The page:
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Why We’re Not Overreacting to the Coronavirus, in One Chart



Photo of paramedics in Ahvaz, Iran
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The national mobilization against the coronavirus is now in full swing. Schools and workplaces nationwide have shuttered. The federal government has recommended that people not gather in groups of 10 or more. Social distancing and self-isolation are now becoming part of the fabric of daily American life.
This has all sparked a serious question among many people: Are we overreacting? It’s not just a question being asked by partiers and bar-goers — it has also been asked in the New York Times. A widely circulated article by Stanford’s John Ioannidis suggests that the stepped-up US response is a “fiasco in the making” that’s being made without enough data.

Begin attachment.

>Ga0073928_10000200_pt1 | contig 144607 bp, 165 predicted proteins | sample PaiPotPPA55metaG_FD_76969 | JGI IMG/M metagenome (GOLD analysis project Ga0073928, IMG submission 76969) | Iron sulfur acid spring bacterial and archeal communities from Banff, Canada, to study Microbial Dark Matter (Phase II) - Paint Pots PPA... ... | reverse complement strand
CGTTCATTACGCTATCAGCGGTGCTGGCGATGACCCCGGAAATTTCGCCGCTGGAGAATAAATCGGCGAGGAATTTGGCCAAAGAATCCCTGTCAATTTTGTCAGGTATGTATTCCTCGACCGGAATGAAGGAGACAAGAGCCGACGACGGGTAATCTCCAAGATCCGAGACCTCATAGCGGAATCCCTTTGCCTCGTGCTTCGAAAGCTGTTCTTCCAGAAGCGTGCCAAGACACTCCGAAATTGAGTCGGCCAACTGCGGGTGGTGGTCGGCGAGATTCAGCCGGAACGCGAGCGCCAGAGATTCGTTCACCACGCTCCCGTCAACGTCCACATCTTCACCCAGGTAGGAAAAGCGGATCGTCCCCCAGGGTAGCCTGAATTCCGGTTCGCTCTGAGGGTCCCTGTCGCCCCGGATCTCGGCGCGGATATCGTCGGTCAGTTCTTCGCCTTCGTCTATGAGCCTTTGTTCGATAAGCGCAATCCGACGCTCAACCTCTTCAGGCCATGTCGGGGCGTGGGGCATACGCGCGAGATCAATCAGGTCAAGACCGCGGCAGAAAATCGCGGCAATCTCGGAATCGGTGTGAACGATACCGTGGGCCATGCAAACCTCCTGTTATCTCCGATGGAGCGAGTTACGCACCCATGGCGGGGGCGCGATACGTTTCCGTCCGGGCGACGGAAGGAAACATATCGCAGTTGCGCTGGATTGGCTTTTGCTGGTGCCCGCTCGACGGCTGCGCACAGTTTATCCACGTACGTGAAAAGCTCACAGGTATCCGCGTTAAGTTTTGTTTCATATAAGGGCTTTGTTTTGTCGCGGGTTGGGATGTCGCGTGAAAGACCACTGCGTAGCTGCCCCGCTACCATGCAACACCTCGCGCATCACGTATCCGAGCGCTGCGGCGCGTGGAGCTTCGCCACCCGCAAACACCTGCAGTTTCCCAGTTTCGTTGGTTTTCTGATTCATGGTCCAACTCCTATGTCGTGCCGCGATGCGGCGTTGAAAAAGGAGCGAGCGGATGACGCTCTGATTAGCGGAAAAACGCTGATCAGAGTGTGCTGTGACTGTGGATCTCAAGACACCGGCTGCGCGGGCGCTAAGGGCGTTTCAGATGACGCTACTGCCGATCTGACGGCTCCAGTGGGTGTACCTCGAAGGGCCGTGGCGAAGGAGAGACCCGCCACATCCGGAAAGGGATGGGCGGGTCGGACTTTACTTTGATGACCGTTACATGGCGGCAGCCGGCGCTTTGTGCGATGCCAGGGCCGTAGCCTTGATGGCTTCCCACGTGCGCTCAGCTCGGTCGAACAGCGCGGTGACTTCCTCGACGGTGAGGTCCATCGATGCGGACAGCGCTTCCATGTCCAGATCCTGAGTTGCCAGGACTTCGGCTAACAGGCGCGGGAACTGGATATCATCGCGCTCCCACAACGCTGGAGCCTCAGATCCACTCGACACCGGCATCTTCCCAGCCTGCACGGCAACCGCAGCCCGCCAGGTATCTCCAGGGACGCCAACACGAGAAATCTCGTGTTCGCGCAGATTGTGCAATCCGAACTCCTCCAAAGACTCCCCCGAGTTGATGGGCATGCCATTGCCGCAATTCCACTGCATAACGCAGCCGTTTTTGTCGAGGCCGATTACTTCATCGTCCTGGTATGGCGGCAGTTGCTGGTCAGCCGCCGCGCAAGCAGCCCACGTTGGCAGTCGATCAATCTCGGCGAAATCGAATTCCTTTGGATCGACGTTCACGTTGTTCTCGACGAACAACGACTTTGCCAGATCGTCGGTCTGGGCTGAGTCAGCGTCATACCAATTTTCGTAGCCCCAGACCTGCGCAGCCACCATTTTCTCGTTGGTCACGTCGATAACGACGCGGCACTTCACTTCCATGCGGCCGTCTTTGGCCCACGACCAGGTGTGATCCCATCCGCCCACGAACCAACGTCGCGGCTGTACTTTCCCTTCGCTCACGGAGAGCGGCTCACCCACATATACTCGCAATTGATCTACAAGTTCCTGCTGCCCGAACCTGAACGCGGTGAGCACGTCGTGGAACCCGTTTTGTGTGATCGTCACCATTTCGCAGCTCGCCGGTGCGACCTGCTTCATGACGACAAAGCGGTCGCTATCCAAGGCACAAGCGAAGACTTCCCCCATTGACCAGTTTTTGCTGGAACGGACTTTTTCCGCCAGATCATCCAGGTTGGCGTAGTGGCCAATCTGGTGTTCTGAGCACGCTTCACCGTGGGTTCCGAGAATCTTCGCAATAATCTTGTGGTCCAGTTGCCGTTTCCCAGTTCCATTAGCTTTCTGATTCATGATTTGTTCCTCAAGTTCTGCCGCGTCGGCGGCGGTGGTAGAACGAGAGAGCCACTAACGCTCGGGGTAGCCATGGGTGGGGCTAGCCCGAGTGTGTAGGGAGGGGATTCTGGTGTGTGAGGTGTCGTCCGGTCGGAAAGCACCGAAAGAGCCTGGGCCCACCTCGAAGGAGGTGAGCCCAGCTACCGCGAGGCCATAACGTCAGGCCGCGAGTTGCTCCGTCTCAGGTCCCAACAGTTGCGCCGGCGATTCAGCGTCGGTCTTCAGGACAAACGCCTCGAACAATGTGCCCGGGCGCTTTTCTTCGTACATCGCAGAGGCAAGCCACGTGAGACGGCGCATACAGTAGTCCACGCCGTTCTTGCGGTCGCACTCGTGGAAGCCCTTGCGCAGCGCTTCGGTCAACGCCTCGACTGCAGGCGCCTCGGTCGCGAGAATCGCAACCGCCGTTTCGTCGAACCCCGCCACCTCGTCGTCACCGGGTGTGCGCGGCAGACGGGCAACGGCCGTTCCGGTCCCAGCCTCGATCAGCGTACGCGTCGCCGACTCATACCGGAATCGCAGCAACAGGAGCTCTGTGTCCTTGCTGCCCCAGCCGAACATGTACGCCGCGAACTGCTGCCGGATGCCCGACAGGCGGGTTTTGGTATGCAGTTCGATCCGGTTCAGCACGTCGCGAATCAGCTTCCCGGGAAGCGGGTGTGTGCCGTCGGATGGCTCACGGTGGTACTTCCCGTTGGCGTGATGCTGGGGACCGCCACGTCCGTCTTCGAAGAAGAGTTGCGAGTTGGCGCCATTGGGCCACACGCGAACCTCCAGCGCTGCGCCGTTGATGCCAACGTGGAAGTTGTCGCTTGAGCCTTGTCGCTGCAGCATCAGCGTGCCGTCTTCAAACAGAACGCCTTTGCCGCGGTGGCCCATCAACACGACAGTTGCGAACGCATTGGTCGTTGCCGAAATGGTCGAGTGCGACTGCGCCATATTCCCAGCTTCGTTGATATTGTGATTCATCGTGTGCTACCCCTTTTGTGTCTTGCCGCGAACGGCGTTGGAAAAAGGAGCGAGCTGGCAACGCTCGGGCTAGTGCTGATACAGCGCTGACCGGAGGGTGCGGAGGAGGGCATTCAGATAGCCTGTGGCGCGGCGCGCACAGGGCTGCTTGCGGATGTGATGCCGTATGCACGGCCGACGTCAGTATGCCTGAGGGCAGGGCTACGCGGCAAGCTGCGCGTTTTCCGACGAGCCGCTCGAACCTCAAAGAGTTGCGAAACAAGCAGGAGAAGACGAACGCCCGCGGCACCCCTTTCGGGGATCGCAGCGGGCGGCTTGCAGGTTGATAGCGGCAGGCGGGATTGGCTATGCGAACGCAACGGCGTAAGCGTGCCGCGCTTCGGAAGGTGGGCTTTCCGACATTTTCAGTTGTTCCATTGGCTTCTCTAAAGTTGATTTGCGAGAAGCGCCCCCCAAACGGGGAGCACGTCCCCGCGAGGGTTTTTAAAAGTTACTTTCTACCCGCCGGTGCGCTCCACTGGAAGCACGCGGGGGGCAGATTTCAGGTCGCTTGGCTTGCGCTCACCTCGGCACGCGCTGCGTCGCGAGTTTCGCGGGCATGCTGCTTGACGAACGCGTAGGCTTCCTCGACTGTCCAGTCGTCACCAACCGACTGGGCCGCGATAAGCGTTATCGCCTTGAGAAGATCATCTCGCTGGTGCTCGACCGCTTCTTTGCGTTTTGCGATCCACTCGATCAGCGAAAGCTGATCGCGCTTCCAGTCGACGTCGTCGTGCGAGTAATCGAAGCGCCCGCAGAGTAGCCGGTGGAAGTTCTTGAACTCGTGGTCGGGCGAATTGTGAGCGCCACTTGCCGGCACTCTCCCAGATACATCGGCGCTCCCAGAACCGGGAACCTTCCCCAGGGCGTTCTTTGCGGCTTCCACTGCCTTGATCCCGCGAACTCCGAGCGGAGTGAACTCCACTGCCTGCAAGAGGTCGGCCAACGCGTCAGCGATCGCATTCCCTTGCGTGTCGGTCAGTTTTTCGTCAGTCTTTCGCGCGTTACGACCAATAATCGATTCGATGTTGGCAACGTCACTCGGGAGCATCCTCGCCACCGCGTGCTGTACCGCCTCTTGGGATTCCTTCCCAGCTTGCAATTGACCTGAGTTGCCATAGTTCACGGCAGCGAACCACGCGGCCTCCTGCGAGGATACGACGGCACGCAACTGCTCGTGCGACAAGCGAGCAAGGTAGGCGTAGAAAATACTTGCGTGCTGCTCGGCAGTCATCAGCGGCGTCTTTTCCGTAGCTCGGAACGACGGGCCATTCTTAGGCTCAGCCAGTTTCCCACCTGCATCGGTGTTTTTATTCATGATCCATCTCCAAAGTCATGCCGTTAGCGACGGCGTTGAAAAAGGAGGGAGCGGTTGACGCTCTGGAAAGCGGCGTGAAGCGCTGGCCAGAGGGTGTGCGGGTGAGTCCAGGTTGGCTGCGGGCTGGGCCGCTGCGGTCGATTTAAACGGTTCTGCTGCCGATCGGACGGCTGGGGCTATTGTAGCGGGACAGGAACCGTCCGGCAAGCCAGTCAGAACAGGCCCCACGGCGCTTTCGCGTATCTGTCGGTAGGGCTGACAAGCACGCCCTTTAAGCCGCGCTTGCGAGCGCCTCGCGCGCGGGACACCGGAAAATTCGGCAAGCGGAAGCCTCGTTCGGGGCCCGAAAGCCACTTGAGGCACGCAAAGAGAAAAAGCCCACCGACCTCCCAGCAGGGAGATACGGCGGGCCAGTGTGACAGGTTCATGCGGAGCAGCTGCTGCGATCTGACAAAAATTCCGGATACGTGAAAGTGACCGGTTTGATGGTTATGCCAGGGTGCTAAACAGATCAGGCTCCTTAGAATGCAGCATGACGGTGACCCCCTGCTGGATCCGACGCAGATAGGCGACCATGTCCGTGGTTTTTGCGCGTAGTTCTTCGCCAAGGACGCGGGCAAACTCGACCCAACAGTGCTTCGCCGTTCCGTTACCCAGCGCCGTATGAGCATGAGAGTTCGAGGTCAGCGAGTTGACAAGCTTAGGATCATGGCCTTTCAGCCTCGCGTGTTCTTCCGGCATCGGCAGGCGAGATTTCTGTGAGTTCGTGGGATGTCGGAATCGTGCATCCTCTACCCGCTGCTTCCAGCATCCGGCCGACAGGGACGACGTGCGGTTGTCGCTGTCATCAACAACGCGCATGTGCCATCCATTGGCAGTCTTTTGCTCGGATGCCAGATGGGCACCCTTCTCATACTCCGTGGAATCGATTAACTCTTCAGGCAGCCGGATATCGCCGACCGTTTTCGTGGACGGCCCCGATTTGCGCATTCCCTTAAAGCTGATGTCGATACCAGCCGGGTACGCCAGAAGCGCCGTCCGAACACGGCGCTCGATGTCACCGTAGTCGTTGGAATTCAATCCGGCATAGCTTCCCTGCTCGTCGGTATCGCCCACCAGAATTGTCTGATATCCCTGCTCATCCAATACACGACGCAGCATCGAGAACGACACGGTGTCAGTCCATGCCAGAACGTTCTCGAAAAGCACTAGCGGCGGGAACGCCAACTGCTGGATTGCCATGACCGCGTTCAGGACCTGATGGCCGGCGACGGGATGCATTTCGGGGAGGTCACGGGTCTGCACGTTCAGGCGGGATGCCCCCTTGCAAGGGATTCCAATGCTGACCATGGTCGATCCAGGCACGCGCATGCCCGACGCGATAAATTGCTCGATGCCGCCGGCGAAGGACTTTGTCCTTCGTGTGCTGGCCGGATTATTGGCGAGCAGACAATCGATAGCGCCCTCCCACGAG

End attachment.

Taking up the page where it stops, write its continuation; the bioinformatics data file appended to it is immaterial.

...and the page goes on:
To someone who hasn’t been following the pandemic’s spread closely, the drastic measures indeed might seem like an overreaction. After all, around 35,000 cases and 500 deaths — as of March 22 — in a country of 330 million may not seem that bad. Is it really worth shutting down the economy, a measure that will of course have horrific costs of its own, for such a small toll?
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